By assigning attributes to every file in your system, you’re guaranteeing faster search times and implementing a more intelligent information architecture for your organization – avoiding the messy, high-maintenance folder sprawl we mentioned earlier. By making the search process more efficient and repeatable, you’re making your company more profitable long-term.

Good technology, good process, good profit. To more learn about that or tell us how YOU organize your stuff, visit our blog.

Topics: business library management sharepoint company documentation information intelligence microsoft organization
3 min read

Version Control in SharePoint

By Praecipio Consulting on Sep 23, 2010 11:00:00 AM

 

Listen to the video or read along below:

Some of you may remember when shared drives were a revolutionary way of sharing documents throughout a company. Business documents were stored on a drive within a massive tree of folders that most employees could access. The problem with shared drives was that whoever edited a document last won – and by that I mean if Joe in accounting and Sue in management were editing the same document, there was no way for them to know if anyone else was editing it at the same time. So if Sue saved the document and overwrote it on the shared drive, and Joe finished and saved it an hour later, Joe’s version would become the document – and all Sue’s work would be lost, resulting in wasted time, wasted money, and…well, extreme frustration.

This is why SharePoint‘s version control is so useful. Here’s how it works in a document library. Click on Settings, then Document Library Settings. // Here, under General Settings, click Versioning Settings. // Here’s where you’ll set this up. Content Approval’s asking if you want to approve or reject submitted documents or changes – you would want to do this if you didn’t want everyone with access to the library to see approved, pending, and rejected drafts…for this example, I’ll turn this off for the sake of simplicity. Document Version History is want we really want here. I want a new version to be created every time I update a document – and I want the old versions of the document to remain available in case I mess up and need to revert to a previous version. Right now, No Versioning is selected – so I’ll change that. I can choose major versions or minor versions. I recommend major and minor versions for precision – if someone merely changes the punctuation in the document, I don’t want the document to jump from 2.0 to 3.0.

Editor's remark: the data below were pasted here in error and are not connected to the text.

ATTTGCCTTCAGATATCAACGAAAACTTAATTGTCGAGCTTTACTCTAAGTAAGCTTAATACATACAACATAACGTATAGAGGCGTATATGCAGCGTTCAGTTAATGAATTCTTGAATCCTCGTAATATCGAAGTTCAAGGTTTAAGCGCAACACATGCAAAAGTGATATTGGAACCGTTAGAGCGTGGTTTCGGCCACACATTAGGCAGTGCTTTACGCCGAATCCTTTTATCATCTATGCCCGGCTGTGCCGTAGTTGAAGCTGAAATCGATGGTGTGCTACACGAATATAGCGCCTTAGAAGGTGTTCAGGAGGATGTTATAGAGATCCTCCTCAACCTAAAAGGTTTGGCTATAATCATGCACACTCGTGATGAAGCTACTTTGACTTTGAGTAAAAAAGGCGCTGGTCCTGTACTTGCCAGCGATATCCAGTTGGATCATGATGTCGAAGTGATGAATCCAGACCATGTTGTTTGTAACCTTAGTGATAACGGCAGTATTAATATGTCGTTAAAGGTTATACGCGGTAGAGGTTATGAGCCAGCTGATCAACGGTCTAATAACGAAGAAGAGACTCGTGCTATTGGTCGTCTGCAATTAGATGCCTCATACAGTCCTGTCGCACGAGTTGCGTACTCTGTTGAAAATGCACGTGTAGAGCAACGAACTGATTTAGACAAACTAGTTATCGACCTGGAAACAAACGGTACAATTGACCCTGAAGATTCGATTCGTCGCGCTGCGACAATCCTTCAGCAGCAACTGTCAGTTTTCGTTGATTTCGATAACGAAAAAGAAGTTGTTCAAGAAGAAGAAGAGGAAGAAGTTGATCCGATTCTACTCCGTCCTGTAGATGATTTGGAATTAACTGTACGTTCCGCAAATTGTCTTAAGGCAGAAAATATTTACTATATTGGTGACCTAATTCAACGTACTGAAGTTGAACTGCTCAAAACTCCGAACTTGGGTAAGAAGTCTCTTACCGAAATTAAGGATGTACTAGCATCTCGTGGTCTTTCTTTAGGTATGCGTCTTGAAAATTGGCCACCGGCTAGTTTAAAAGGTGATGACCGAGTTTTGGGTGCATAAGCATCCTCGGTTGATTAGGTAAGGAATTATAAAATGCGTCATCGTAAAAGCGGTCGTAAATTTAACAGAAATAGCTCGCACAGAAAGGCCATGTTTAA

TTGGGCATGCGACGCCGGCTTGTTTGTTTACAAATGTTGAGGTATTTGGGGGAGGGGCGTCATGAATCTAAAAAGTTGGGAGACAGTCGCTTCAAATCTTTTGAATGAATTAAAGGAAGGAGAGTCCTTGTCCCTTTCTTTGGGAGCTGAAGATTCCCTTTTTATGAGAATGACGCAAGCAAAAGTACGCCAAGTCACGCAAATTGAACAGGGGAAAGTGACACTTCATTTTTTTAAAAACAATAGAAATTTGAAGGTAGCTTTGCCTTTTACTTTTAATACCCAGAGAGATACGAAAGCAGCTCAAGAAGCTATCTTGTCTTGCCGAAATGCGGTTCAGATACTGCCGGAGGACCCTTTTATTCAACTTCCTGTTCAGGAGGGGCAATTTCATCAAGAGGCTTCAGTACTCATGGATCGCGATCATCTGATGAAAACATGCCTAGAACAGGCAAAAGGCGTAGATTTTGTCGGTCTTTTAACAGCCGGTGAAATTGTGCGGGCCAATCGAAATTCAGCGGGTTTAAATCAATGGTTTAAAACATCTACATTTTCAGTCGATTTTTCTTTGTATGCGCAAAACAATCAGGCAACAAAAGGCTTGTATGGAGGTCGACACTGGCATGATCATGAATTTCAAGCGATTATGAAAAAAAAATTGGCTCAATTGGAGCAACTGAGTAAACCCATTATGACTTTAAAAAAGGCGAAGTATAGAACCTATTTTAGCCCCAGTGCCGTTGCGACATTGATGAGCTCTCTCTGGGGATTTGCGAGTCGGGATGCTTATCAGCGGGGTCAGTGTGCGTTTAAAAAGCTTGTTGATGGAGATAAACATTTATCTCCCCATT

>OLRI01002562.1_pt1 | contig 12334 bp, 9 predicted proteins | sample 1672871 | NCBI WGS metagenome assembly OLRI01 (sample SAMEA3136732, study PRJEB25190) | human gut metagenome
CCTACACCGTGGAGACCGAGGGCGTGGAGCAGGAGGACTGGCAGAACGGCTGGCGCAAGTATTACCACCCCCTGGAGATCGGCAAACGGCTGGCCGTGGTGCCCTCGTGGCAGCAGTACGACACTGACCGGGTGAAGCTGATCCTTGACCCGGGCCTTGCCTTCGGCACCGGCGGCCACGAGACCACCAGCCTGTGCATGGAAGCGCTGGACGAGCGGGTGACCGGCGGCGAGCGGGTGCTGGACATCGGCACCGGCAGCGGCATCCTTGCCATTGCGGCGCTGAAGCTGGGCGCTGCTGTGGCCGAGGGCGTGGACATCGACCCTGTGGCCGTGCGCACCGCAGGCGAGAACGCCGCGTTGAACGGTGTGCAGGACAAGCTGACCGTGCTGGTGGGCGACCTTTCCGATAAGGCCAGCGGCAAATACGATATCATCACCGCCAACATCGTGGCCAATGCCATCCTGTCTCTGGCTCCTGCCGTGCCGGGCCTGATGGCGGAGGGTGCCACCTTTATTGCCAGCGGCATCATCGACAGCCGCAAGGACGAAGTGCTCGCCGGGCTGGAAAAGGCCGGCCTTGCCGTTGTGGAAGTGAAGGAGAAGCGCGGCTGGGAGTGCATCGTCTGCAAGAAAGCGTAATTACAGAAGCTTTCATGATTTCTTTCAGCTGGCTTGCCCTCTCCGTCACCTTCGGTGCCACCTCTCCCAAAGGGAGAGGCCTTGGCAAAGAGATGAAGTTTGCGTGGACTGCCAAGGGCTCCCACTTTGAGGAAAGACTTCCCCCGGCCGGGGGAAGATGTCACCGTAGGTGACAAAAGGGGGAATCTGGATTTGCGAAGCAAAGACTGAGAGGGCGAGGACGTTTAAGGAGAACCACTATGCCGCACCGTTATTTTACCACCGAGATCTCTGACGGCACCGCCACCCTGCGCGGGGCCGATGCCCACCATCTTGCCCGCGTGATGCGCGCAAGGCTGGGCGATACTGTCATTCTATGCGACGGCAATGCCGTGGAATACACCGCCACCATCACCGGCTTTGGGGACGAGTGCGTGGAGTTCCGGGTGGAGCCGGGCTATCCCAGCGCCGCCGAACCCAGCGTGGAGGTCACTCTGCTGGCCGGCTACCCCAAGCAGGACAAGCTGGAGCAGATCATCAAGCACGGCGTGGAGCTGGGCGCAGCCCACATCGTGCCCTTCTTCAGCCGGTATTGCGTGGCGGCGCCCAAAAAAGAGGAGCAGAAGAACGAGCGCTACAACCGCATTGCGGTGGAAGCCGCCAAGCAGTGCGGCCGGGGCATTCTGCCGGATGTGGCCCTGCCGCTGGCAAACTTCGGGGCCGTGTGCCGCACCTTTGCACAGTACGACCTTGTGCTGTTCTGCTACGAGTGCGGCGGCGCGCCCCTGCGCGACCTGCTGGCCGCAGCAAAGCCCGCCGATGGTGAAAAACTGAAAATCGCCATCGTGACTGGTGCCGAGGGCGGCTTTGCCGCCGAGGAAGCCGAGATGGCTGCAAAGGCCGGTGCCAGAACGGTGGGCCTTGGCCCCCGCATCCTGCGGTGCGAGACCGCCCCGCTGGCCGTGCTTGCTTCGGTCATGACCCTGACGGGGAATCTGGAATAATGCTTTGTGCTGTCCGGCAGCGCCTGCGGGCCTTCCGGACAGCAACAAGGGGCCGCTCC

Below, I can choose how many older versions to keep on file. 2.0s and 3.0s are considered Major Versions, while 2.1.1s and 3.1.1s are considered minor or “drafts.”

Draft Item Security lets you choose who can see every version of a document. You can choose to extend this visibility to anyone who can read items in the library, to those with editing capabilities, or only to users who approve changes. I’m not requiring an approval process for this library, so I can’t choose the last option – but I’ll choose only those who can edit documents, since those are the people likely to be on the team with access to this library.

Lastly, Requiring Check Out is very important. Checking out a document to edit it tells the rest of the world you’re editing that document – if you don’t do that, you revert to the shared drive scenario I mentioned earlier. I’m selecting “yes” here to require my team to check out a document to edit it. You can learn how to check documents in and out in a separate videoblog.

So now let’s test this…let’s say we need to update our Worker’s Comp Form. I’ll click Edit in Microsoft Word – notice I’m “about to check out and edit this” – // and in Word, I’ll make the changes. Now I’ll check in the document – and notice it’s asking me what type of version I’m checking in. These were minor edits, so I’m checking in a minor version or draft – so I’ll select that, and let people know what I did…then click OK.

Now I can click on the Version History of this document and see my latest version here. If I click the drop-down arrow, I can choose to view or unpublish my version – or restore the version below. I can also delete all minor versions – all the small drafts – and keep major ones, the 2.0s and 3.0s, to make things simpler.

That’s the scoop on versioning. Visit our blog for more.

Topics: how-to library sharepoint videos control documentation microsoft